US Opposes Plan For ISIS War Crime Tribunal

Clothing worn by a Yazidi girl enslaved by ISIS militants, collected by a Yazidi activist to document Islamic State group crimes against the community, shown in this file photo taken May 22, 2016, in Dohuk, northern Iraq.

Clothing worn by a Yazidi girl enslaved by ISIS militants, collected by a Yazidi activist to document Islamic State group crimes against the community, shown in this file photo taken May 22, 2016, in Dohuk, northern Iraq.

As the war against ISIS continues to escalate, there has been an ever-growing elephant in the room: what will happen to the massive number of ISIS members if the group is militarily defeated, and by what mechanism will they be charged?

International legal investigators have been pushing the idea of a tribunal for ISIS detainees, but are finding a lot of ambivalence, and in some cases downright opposition, to the idea of setting up a mechanism to deal with what could conservatively be tens of thousands of detainees.

The US in particular is seen to be averse to this plan, with officials saying they are concerned that the focus on trials for ISIS detainees would “distract” from the war effort. With the government’s narrative being a victory by “destroying ISIS,” the question of post-ISIS remnants is one they prefer not to think about.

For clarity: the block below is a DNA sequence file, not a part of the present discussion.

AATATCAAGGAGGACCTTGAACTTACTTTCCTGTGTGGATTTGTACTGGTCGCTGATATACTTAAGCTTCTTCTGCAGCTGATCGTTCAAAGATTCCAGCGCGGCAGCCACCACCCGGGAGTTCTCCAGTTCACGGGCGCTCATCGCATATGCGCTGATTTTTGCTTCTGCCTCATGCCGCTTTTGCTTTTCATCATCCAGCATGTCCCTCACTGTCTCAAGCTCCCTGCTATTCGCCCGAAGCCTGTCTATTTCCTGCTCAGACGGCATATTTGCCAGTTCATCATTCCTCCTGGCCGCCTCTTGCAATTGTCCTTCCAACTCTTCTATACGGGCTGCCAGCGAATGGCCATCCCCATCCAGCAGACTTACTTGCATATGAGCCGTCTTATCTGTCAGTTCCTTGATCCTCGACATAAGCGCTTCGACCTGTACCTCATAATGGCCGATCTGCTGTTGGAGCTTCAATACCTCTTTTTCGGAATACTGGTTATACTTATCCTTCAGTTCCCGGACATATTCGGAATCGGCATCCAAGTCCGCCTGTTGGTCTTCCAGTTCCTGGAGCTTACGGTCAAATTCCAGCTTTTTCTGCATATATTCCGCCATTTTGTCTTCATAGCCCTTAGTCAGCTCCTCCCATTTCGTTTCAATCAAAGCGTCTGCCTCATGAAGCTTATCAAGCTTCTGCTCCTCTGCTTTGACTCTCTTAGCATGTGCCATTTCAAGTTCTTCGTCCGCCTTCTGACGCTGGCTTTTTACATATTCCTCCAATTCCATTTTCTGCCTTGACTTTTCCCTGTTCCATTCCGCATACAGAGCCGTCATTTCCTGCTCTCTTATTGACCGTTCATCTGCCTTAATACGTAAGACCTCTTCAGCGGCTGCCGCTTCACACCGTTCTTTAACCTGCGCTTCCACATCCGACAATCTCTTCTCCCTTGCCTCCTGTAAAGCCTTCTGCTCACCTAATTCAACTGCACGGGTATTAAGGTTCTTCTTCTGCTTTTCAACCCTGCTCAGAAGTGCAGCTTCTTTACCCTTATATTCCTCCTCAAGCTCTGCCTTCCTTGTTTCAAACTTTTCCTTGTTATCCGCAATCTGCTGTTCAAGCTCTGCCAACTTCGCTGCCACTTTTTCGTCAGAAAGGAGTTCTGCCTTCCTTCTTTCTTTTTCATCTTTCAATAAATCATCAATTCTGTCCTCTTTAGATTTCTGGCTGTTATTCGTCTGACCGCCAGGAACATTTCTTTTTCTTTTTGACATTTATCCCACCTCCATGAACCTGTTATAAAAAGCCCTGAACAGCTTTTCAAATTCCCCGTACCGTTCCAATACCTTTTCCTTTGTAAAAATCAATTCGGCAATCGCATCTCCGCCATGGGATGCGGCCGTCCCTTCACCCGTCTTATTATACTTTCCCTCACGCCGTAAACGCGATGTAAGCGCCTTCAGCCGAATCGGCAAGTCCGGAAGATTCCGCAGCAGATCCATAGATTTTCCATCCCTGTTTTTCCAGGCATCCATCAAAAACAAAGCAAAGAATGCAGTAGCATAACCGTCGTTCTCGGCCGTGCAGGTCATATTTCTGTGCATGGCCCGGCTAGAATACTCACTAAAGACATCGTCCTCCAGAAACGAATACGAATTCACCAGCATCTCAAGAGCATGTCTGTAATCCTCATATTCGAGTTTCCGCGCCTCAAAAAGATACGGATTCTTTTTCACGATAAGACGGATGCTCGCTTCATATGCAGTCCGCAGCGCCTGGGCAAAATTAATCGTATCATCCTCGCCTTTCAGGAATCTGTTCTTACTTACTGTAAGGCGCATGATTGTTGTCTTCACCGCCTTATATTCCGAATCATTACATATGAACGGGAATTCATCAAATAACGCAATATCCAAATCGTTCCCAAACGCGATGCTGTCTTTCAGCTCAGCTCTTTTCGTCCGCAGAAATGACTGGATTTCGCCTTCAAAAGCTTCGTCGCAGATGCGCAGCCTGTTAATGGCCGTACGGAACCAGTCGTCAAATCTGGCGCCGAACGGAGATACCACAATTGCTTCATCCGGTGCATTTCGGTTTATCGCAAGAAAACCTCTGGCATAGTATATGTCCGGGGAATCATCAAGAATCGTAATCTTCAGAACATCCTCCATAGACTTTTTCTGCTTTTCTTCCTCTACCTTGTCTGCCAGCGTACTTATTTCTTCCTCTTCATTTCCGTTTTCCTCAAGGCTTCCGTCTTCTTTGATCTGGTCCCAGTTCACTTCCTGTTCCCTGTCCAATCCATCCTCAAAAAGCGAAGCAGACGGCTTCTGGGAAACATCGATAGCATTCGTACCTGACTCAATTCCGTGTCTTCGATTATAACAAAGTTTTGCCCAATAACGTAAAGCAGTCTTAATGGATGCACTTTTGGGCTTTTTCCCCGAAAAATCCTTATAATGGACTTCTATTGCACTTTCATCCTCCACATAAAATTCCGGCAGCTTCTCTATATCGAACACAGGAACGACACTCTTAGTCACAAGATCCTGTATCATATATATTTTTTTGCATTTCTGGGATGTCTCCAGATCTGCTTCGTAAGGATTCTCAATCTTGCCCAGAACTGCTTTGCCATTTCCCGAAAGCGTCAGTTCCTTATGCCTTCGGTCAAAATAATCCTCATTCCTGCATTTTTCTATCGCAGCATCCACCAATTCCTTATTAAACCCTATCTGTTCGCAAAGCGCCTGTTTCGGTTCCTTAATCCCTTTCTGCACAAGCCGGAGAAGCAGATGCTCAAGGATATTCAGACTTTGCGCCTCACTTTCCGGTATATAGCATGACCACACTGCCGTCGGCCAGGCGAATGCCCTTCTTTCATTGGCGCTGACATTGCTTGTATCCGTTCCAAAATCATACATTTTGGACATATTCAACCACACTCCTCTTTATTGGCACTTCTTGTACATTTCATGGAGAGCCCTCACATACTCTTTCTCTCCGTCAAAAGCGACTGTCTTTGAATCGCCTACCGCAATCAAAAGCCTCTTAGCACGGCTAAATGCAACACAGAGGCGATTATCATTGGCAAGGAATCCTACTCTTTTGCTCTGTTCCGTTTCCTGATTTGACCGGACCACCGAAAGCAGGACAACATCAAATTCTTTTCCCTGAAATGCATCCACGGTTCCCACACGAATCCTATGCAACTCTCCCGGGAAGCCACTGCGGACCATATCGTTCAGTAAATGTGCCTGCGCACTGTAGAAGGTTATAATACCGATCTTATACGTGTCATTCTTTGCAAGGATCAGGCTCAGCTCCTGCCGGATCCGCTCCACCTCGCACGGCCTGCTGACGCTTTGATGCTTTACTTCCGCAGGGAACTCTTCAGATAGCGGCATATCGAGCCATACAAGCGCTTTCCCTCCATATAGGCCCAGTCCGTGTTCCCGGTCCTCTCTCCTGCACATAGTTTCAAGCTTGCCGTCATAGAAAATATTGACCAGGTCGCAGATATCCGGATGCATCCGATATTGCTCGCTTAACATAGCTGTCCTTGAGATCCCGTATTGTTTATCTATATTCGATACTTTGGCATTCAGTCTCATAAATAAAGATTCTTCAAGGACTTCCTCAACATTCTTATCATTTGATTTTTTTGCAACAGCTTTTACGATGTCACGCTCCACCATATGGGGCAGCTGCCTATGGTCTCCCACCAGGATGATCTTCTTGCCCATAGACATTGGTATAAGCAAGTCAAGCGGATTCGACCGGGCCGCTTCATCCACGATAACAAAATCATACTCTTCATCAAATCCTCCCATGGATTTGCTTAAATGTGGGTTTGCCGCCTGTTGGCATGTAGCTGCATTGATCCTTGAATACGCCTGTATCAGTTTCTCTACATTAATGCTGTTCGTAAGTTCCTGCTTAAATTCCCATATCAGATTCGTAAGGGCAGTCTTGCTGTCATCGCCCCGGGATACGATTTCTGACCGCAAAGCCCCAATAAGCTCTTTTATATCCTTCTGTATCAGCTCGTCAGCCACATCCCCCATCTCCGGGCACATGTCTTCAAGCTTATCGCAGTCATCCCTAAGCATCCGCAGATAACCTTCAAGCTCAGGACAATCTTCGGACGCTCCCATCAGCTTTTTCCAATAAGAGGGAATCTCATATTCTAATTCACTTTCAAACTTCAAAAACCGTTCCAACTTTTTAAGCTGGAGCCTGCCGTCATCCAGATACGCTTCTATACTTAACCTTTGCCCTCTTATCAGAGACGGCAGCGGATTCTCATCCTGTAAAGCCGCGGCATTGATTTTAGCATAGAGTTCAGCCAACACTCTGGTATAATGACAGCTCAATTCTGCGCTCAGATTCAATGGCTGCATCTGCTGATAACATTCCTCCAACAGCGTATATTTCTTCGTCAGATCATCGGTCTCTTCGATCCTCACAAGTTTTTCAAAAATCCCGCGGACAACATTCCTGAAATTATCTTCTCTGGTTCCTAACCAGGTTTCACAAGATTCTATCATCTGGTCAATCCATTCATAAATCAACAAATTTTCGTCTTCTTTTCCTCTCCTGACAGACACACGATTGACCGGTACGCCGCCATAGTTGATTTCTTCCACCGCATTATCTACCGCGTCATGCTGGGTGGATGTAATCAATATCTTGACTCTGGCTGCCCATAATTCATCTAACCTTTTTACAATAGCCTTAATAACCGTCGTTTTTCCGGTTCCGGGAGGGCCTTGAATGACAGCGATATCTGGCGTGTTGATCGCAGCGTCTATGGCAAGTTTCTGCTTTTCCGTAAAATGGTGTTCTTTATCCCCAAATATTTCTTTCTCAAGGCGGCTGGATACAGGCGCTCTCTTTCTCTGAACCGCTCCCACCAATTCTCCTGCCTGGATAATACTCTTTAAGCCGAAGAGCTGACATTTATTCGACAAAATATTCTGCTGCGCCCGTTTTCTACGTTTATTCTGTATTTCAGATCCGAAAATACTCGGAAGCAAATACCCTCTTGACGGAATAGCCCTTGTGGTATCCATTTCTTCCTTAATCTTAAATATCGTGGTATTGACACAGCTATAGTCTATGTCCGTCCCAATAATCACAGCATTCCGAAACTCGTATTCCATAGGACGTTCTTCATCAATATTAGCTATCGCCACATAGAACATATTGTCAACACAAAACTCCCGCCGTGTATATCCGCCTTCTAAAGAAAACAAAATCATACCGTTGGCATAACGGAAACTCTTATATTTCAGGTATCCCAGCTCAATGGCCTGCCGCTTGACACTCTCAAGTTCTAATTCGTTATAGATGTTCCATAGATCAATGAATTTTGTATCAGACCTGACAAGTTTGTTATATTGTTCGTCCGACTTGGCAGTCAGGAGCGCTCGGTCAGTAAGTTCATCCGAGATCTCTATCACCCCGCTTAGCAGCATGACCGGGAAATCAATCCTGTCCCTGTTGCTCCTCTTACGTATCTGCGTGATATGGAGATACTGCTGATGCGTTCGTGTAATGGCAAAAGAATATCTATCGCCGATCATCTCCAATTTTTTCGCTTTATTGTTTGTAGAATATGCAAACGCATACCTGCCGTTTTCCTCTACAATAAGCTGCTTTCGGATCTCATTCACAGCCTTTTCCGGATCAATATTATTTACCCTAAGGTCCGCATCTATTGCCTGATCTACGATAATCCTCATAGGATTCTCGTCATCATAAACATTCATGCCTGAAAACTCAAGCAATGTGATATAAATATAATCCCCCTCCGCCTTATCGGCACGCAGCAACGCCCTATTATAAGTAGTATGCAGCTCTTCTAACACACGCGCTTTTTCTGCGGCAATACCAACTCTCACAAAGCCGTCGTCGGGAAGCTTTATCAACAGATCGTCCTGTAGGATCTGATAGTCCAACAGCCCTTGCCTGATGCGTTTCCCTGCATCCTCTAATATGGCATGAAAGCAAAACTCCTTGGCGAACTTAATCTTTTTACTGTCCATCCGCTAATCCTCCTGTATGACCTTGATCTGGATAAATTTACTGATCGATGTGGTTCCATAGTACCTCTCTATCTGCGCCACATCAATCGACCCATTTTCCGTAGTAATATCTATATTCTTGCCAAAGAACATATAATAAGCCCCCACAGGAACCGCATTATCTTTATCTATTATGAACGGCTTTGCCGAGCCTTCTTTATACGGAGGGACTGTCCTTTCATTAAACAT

In the absence of such plans, however, there has been considerable concern that the default will be to let the governments of Iraq and Syria handle them under their respective legal systems. Given the amount of corruption and violence in those legal systems, however, the risk of non-credible trials grows greatly, as does the risk that abuse of suspected ISIS detainees will fuel more unrest, sewing the seeds to the next war.


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This BBSNews article was syndicated from MintPress News, and written by Jason Ditz | Antiwar.com. Read the original article here.